How we understand the purpose of schools will greatly affect how we respond to the controversies of schooling.
After it was recently reported that the state of Florida had rejected “more than 40% of math textbooks submitted for review.”
Robert Pondiscio, an education conservative, pointed out in the title of a post on the Chalkboard Review blog that,
“No, social and emotional learning is not a ‘Trojan horse’ for CRT”.
He calls out the conflict entrepreneur Chris Rufo for his excessive enthusiasm for mistakenly portraying SEL as CRT in disguise.
I interpret his dressing down of one of his own as an opportunity to observe what constitutes the central tenets of conservative educational thinking.
Target Article: “No, social and emotional learning is not a ‘Trojan horse’ for CRT”
Prior Article: Conservative Critique of SEL by Pondiscio
Book: Dumb Ideas Won't Create Smart Kids on Amazon
Philosophy of Education Video by Don Berg on HolisticEquity.org
When are Social and Emotional Data Just Vanity Metrics? Video by Don Berg on HolisticEquity.org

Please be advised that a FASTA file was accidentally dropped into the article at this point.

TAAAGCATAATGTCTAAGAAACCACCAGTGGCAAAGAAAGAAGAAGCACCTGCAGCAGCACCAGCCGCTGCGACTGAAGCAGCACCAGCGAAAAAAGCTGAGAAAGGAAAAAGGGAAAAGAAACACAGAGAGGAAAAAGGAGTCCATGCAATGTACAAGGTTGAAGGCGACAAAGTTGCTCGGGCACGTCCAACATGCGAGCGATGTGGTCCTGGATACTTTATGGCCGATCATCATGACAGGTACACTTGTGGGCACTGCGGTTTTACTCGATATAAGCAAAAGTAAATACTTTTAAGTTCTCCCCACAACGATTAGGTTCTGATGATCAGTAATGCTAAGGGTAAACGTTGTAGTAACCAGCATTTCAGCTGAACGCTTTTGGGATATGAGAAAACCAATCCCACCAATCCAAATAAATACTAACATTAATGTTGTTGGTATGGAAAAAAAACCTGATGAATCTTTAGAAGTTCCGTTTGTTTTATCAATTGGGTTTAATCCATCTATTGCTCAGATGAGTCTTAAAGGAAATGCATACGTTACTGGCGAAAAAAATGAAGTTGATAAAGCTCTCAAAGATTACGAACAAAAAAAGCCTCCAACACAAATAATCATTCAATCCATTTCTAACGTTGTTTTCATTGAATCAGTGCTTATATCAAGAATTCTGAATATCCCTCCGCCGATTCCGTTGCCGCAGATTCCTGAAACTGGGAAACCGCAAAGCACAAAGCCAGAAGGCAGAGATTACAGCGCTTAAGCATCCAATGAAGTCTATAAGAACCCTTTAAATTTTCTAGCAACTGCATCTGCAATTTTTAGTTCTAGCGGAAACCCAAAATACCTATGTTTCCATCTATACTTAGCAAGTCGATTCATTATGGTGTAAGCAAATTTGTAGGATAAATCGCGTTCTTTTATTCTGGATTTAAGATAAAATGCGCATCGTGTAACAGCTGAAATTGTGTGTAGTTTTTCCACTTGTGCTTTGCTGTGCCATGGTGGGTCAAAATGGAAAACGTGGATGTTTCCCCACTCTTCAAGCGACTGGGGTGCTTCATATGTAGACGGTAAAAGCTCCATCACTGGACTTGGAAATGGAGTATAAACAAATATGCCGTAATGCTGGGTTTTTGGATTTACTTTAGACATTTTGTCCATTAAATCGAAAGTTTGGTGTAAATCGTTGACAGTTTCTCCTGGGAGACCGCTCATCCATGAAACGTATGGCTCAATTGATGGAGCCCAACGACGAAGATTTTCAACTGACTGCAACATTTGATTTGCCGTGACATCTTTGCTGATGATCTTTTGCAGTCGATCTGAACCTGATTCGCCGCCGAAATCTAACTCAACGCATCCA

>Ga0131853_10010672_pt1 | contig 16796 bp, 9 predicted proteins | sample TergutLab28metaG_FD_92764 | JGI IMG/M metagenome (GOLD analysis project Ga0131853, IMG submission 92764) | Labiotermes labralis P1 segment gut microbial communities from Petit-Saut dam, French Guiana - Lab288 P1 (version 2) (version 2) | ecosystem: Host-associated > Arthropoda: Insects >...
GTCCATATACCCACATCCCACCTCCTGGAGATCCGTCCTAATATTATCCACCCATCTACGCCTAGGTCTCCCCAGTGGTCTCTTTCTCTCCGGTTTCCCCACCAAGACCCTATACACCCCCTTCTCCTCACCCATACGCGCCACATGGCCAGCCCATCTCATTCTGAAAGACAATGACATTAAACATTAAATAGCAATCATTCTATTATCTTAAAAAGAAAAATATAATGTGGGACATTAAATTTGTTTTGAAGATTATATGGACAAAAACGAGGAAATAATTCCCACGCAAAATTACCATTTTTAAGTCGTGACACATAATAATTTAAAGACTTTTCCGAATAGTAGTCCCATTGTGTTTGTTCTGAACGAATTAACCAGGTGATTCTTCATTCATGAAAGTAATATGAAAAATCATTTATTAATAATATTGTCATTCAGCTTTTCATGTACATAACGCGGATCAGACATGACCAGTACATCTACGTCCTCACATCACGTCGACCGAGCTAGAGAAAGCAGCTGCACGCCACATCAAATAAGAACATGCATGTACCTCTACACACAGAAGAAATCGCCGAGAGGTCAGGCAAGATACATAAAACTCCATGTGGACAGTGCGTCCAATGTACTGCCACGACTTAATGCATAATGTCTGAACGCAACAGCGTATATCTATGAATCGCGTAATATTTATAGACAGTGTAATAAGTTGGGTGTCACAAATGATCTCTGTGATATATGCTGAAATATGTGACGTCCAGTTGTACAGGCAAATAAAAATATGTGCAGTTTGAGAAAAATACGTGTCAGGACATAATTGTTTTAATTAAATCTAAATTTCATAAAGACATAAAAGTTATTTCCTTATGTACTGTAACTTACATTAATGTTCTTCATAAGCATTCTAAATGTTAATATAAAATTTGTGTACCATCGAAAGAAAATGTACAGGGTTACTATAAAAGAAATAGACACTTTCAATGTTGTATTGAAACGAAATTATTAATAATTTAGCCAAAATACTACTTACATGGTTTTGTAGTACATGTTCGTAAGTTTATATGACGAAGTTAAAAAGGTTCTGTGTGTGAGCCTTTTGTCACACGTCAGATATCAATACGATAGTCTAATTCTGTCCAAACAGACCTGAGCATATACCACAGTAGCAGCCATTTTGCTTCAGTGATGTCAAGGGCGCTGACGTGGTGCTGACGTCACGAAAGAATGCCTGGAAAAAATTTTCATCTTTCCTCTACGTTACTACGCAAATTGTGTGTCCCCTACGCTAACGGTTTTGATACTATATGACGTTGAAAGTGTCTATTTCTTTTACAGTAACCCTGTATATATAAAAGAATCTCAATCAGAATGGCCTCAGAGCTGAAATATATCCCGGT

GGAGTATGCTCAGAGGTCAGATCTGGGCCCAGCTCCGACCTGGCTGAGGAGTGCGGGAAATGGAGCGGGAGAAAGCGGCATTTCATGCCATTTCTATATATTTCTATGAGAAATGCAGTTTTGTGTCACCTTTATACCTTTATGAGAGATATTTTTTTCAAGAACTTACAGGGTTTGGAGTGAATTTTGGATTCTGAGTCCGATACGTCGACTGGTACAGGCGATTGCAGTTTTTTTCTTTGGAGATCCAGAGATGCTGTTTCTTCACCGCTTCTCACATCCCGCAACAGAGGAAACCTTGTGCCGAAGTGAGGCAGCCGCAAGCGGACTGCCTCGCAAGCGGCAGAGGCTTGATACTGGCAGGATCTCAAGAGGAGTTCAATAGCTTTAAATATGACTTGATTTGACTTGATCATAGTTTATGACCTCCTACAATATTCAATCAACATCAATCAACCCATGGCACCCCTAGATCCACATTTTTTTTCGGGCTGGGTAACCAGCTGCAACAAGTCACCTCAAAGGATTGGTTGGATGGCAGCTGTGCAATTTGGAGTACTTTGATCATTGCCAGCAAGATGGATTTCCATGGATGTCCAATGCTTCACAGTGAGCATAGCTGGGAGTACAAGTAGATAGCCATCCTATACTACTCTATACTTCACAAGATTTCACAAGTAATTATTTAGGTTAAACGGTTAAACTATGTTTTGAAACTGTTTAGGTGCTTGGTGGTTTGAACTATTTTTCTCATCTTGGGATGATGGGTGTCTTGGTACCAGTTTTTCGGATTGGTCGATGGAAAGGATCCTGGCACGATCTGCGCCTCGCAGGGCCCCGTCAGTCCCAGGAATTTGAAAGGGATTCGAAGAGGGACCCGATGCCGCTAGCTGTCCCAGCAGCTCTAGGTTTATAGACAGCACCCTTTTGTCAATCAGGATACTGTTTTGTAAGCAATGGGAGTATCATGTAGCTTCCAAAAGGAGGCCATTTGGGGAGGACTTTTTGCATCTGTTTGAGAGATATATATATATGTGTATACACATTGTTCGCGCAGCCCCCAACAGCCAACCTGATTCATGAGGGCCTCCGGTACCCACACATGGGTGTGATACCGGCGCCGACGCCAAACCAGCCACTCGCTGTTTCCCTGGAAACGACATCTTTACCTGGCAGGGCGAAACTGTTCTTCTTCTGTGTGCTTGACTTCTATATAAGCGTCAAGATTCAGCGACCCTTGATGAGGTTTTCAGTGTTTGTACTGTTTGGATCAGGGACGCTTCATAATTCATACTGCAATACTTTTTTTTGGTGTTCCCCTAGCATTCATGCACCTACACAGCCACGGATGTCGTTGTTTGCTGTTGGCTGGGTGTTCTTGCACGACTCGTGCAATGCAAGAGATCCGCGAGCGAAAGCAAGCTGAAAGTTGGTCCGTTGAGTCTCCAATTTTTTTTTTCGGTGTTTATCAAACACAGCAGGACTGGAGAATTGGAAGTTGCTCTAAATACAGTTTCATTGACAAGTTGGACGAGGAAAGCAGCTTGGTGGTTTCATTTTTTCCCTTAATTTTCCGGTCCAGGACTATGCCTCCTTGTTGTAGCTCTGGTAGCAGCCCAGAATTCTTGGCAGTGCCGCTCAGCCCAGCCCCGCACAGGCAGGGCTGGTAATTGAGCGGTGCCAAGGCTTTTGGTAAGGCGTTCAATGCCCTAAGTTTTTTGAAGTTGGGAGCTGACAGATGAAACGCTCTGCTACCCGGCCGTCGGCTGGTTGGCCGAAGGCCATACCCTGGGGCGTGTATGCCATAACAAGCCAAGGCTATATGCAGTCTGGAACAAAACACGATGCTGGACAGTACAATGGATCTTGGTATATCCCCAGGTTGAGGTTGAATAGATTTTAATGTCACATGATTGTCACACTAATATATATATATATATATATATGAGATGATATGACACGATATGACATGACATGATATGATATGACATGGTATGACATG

I believe that he brings up legitimate concerns about how we should understand the nature of schools, learning, education, and how all these things fit together.
Although I also believe that his understanding is not accurate.
I agree with the following assertions he made:
“It’s a mistake to portray SEL as critical race theory in disguise or a Trojan horse to slip CRT, gender ideology, or Marxist ideas into a curriculum.
There is more than enough room to criticize SEL on the terms offered by its proponents without concocting ulterior motives.”
The political purpose of these assertions is to “reassert public authority over an education establishment.”
And that Rufo’s “SEL critiques are overheated.”
Now herein lies the crux of the matter: